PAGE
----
Richmond, Va.
Friday, Oct. 31, 2014

Environmentally sensitive cells with a Hulk-like rage

Human exposure to urban air pollution may trigger toxic responses in brain cells and impact neurodegenerative disease pathways

Monday, Feb. 17, 2014

From diesel exhaust to gaseous pollutants and suspended particulate matter, such as dust, smoke and fumes, air pollution from transportation, industry and energy generation has taken a toll on the environment and human health.

While the adverse effects of air pollution on the cardiovascular and respiratory systems have been well documented, little is known about how the associated toxins may impact the brain and the central nervous system. In recent years, experts have linked air pollution exposure to an increased risk for stroke, autism and cognitive decline in the elderly.

Researchers such as Michelle Block, Ph.D., associate professor in the Department of Anatomy and Neurobiology in the Virginia Commonwealth University School of Medicine, are now on a mission to define the impact of air pollution on the brain and central nervous system.

Through basic science, Block and her team are working to understand the underlying molecular mechanisms in hopes of developing an intervention that can protect human health.

Recent scientific reports suggest air pollution exposure and the activation of a specific group of cells found in the brain being studied in Block’s laboratory may play a role in the increased incidence of central nervous system diseases and neurological conditions. They have observed that these factors may also impact the neurodegenerative disease process.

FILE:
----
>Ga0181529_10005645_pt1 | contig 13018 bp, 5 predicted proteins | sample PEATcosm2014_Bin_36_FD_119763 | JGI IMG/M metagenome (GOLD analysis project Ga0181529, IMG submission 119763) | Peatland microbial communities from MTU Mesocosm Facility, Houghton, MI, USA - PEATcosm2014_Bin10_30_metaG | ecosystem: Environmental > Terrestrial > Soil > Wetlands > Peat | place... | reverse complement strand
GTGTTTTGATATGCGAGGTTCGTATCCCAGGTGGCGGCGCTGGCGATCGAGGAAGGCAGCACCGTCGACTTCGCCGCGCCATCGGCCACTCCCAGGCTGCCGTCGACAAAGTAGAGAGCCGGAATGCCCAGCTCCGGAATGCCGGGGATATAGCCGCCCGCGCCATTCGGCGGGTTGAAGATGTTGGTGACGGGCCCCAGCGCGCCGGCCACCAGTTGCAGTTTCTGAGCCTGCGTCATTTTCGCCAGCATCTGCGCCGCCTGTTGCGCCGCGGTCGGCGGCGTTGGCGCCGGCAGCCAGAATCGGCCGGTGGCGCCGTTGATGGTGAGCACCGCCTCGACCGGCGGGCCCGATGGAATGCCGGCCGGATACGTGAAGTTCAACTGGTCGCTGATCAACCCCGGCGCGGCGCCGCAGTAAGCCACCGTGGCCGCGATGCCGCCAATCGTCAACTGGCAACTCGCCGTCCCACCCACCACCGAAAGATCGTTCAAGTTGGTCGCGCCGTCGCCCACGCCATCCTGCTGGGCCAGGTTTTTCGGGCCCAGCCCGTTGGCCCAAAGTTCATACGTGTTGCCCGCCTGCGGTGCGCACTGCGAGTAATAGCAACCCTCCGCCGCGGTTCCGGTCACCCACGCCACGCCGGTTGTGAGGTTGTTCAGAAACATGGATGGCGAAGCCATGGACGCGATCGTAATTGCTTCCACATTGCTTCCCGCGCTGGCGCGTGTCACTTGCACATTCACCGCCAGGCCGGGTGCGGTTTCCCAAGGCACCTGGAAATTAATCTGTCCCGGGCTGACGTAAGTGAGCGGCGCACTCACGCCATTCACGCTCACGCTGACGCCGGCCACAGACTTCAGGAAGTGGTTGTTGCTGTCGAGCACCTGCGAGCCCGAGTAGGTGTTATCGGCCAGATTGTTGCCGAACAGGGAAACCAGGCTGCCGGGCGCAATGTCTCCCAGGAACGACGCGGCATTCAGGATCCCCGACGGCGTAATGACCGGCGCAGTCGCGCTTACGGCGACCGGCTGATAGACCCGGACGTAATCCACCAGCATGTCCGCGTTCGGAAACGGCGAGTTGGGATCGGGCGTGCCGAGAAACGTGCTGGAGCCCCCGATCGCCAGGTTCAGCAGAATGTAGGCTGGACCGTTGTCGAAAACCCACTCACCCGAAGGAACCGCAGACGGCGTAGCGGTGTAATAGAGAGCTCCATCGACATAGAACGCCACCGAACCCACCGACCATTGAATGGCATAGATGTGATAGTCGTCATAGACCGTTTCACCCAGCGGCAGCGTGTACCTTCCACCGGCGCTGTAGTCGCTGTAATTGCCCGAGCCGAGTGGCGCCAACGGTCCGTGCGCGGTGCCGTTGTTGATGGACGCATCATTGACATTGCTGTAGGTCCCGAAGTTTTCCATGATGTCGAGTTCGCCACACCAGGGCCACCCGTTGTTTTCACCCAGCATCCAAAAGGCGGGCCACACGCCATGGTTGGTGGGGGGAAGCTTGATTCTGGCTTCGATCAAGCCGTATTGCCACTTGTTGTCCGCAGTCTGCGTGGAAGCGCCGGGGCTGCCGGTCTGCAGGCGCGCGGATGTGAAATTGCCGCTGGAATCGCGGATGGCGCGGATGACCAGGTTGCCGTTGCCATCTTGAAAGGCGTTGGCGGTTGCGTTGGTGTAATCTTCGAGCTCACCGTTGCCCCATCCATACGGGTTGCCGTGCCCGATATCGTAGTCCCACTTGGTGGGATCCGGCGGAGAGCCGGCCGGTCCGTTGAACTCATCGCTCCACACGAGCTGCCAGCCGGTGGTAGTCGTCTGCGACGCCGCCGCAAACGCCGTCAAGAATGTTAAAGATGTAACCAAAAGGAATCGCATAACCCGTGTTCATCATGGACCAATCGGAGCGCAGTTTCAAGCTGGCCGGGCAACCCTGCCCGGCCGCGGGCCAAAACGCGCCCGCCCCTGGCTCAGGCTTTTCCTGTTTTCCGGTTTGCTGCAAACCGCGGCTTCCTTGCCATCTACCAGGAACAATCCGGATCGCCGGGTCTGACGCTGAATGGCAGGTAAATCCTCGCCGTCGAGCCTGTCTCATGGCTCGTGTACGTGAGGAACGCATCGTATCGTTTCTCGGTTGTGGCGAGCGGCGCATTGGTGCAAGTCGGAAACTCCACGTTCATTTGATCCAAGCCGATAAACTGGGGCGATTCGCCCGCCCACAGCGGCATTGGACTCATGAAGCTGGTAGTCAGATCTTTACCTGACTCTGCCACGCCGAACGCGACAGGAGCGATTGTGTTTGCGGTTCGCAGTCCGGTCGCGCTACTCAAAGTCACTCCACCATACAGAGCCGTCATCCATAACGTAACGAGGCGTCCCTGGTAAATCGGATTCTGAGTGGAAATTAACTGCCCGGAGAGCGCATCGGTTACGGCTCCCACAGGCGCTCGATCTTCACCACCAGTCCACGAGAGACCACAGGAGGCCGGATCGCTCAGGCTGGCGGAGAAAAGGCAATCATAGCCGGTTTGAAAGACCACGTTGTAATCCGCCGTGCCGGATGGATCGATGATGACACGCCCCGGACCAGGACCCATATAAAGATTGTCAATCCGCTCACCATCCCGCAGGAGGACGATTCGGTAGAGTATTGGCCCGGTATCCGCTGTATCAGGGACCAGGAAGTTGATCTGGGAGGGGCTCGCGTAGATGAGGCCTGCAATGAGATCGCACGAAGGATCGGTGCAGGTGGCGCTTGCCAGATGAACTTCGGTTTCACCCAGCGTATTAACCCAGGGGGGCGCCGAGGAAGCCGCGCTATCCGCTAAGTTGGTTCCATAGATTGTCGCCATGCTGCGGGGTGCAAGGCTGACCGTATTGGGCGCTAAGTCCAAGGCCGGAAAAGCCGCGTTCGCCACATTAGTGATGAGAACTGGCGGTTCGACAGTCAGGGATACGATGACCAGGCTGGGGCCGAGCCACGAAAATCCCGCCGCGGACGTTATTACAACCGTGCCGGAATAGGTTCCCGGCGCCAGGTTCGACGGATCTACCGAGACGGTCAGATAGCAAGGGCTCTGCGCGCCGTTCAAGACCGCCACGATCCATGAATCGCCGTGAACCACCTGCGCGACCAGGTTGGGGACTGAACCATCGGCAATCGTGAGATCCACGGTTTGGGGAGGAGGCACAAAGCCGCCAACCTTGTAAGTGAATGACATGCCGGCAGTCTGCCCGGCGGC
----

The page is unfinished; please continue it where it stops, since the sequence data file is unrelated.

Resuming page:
Last week, Block, presented her team’s significant research findings to peers from across the country during a symposium she co-organized at the 2014 annual meeting of the American Association for the Advancement of Science, held in Chicago, from Feb. 13 to 17.

“Angry” cells, toxic responses
Block’s research examines microglia, a group of resident immune cells found in the brain and spinal cord, which can display a kind of dual personality – one good, and the other bad if agitated.

Under normal conditions, microglia primarily serve as the defenders of the central nervous system. They bring balance to the system. They destroy infectious agents, engulf various unwanted cellular and foreign materials and promote regrowth of damaged neural tissue.

But microglia can be dangerous when they are exceptionally “angry” and are known to leave behind significant bystander damage to neighboring cells. This adverse behavior may lead to the development of any number of neurodegenerative diseases, including Parkinson’s disease, Alzheimer’s disease, or Gulf War Illness.

In some ways, microglia are similar to misunderstood superhero The Incredible Hulk. Despite having a decent-sized heart and extraordinary abilities to help save the day, nobody wants to stir his rage and anger.

Block’s laboratory specializes in understanding the cellular and molecular machinery responsible for essentially fueling microglia “anger” – why they become chronically and excessively activated to drive damage in the brain.

“Our goal is to define how microglia detect and respond to air pollution, reveal when this microglial response may actually be damaging the brain, identify potential markers of ongoing silent neuropathology and ultimately use the mechanistic information we acquire as a tool to halt the induced or augmented neuropathology,” Block said.